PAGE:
Tested On: PlayStation 4
Available On: PC, PS4, Xbox One
Developer: ColdWood Interactive
Publisher: Electronic Arts
Genre: Puzzle, Side-Scroller
Official Site: http://www.unravelgame.com
Release Date: February 9th, 2016
Where To Buy: Steam, PSN, Xbox Marketplace
Today we are reviewing “Unravel,” a physics-based puzzle game developed by ColdWood Interactive. This game had me and many others very excited for its side-scrolling simplicity and as a not-so-distant cousin from “Little Big Planet.” Unravel was delightfully marketed with brilliant visuals, an adorable protagonist, and jubilant music. Our protagonist is an anthropomorphic ball of yarn named Yarny (yes, Yarny). He uses his own body of yarn as a means to navigate through the levels and various obstacles. I casually expected to kick up my feet, enjoy the visuals, and tickle my brain with some difficult (but not too difficult) puzzles. However, this is not at all what ColdWood Interactive intended. Upon launching the game, we are presented with a personal message from the development staff about the making of Unravel.
“Games can be powerful things, and they give even a small studio like ours a chance to speak with the entire world as an audience. So with that in mind we figured we had to speak from the heart. That’s how Unravel came to be, that’s why it deals with topics like love, longing, and mending broken bonds.”
Not what I signed up for. I had to completely change my attitude. At this point, I felt less like I was going to play a video game and more like I was getting ready to read a meaningful novel. The game title opens with Scandinavian folk music playing and an elderly woman looking through old photos and scrapbooks. The theme is melancholy and projects a feeling of loneliness. We watch Yarny come to life for the first time (that we know of) as a yarn ball falls out of the woman’s basket, rolls down the stairs, out the front door, and into the beginning of the first level. From here on I understood an obvious metaphor at play: Yarny is emotion and love (hence the shape of his/her heart-head) visiting and navigating through old memories. In all levels, there is a sense of reflection and wonderful memories long gone. Memories missed and longed to be experienced again. And thanks to Yarny, we get to visit this woman’s memories once more. Each level resembles memories from the woman’s past and reliving specific scenes from those tender moments. As levels are completed, we are completing the pages in a scrapbook with thought provoking photos.
Okay I know, you get it, I like the story. Let’s discuss some of the surface value features of the game. The level designs are tidy and the right amount of challenging with easier puzzles and obvious solutions progressing to more confounding obstacles. Visually the graphics are unique. Yarny, being so small means a hyper-focus foreground of grass, dirt, and puddles with an out of focus backdrop of fields, buildings, and water creating an appealing depth of field – a photography technique so rarely used in gaming.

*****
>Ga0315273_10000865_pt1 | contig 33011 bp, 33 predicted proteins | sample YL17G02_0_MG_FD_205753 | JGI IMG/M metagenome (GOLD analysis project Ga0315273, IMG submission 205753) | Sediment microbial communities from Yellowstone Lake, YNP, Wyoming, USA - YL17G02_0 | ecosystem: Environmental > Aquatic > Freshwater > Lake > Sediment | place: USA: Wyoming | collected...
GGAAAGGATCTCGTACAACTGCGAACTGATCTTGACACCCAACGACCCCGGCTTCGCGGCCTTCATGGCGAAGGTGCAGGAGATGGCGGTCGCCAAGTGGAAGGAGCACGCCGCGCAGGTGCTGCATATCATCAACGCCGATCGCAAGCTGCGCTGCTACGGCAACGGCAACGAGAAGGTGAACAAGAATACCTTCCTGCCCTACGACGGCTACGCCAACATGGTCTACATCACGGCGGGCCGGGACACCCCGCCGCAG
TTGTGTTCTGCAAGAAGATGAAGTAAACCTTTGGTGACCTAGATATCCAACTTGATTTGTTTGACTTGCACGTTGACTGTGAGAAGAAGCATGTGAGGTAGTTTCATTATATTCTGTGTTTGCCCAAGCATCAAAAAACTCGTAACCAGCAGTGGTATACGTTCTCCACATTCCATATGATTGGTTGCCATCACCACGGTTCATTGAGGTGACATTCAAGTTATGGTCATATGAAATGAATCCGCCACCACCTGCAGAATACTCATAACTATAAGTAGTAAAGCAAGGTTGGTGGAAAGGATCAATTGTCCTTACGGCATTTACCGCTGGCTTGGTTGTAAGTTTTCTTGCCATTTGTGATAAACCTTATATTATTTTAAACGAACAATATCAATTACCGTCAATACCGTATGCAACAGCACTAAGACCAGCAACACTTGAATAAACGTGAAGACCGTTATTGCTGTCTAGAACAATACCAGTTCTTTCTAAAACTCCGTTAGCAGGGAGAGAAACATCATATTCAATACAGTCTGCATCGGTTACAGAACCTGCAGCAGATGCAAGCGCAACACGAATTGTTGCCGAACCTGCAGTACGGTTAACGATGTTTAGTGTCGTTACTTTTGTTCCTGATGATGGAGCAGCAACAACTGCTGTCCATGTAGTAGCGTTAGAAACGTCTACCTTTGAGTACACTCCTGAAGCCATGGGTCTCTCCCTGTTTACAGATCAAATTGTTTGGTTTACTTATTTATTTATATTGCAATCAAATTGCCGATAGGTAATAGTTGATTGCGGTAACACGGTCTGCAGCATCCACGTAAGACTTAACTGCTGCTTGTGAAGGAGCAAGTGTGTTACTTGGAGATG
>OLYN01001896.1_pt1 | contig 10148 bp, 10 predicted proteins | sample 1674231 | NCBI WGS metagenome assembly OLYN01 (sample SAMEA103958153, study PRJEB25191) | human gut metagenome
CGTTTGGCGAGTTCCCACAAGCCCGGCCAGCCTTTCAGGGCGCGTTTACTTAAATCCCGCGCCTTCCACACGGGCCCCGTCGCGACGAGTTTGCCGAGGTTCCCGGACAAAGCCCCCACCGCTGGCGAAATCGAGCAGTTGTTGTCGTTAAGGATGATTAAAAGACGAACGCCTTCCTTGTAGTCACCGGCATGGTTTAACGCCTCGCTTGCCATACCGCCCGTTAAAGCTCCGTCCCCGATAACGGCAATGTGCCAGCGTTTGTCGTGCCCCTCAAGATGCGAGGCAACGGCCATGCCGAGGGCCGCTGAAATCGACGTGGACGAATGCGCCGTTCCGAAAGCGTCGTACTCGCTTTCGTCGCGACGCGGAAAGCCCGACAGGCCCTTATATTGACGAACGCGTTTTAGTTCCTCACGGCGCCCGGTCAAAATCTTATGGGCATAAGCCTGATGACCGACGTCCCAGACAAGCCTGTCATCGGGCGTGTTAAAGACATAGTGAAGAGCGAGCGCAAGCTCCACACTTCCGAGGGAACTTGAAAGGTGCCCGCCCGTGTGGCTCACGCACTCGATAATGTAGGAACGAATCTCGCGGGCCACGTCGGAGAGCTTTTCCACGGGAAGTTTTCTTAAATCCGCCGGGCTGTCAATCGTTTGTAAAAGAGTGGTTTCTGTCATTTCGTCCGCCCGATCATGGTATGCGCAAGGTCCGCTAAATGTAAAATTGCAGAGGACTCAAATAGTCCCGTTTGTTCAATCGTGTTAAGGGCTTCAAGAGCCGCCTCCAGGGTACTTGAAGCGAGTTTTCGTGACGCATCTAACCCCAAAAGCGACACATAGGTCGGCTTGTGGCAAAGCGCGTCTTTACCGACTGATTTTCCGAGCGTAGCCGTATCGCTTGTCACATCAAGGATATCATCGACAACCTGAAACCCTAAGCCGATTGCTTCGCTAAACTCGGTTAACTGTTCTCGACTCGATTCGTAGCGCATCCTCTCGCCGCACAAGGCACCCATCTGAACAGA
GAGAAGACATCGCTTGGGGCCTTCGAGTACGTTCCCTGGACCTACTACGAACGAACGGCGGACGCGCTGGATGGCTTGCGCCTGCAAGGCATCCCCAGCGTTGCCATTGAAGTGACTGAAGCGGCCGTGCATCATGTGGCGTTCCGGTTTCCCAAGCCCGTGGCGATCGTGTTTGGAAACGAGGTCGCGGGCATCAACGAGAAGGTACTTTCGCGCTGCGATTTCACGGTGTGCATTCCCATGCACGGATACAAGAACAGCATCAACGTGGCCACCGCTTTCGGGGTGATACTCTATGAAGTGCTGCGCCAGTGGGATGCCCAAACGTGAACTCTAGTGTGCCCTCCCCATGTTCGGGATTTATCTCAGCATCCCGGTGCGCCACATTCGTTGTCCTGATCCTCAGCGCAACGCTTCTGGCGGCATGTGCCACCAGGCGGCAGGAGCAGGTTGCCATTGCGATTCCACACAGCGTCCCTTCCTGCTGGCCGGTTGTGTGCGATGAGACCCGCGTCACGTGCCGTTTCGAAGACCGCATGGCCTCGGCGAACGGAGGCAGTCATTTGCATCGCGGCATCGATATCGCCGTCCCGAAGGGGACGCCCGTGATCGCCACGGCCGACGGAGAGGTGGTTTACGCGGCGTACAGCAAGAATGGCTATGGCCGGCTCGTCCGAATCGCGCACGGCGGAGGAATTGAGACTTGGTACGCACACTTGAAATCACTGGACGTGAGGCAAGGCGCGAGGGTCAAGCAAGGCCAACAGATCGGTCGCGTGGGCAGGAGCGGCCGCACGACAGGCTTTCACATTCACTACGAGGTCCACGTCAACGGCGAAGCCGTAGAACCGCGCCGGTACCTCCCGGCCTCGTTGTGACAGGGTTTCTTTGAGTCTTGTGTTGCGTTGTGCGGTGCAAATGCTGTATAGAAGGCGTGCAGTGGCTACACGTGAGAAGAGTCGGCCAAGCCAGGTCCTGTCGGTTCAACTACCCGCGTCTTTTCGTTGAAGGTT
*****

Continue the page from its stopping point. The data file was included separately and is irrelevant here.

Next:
I feel the magnum opus of the title is the music. When games have little to no dialog, music fills in as the voice for all the characters. And Unravel does just that. The music is Yarny’s voice for every interaction and exclamation. Much in the same way that “WALL-E” is music dependent for the characters voices in the first 30 minutes of the film. The cinematic is no jaw-dropper, but its strength is the seamless transition from cinematic to gameplay, making the lack of higher detail unnecessary. The controls are very responsive and simple. Perhaps too simple. We learn Yarny’s two abilities, throwing and grabbing the rope, on the first level and it’s all that is needed to complete the game. This did leave me wanting more and for further uses of yarn to be exploited. Afterall, it’s a bit like rope, and the rope has 466,912 uses. The game environment and models were incredibly authentic and from what I noticed, there were not any duplicated or “filler” models used again and again.
I took my time making a decision about the puzzle’s designs and mechanics. Because this game is marketed as a puzzle game, I wanted to critique the game on its non-inventive puzzle designs and overall low skill level required to solve them. The reason I don’t feel the puzzle’s simplicity is a problem is because it allows the player to focus on the real strength of the title – its story and mood. This game’s strengths are located in its unique metaphor and musical pairing that add up to a surprisingly emotional experience. As my cousin Ian was watching me play he exclaimed, “This game is depressing.” I responded, “Sometimes, feeling a bit sad is good.” This game causes the player to not think so much about the puzzle at hand but the next memories Yarny is about to witness and the feelings associated with them. Feelings of love and longing like ColdWood so accurately explained.
Unravel is worth playing. It’s a unique game with a substantially cheaper cost than other similar titles and is probably pretty different than anything else you’ve been playing lately. I enjoyed the game, and in a world of cookie-cutter titles, something as unique as Unravel is a breath of fresh air.
- Gameplay: Physics-Based Puzzle Side-Scroller
- Graphics: Bright Colors and Immersive Depth Of Field
- Sound: Powerful Music and No Dialog
- Presentation: Smooth Controls with No Glitching or Bugs
- Meaningful Story
- Dynamic Music
- Low Cost
- Beautiful Environment/Graphics
- Simple Puzzles
- Short Story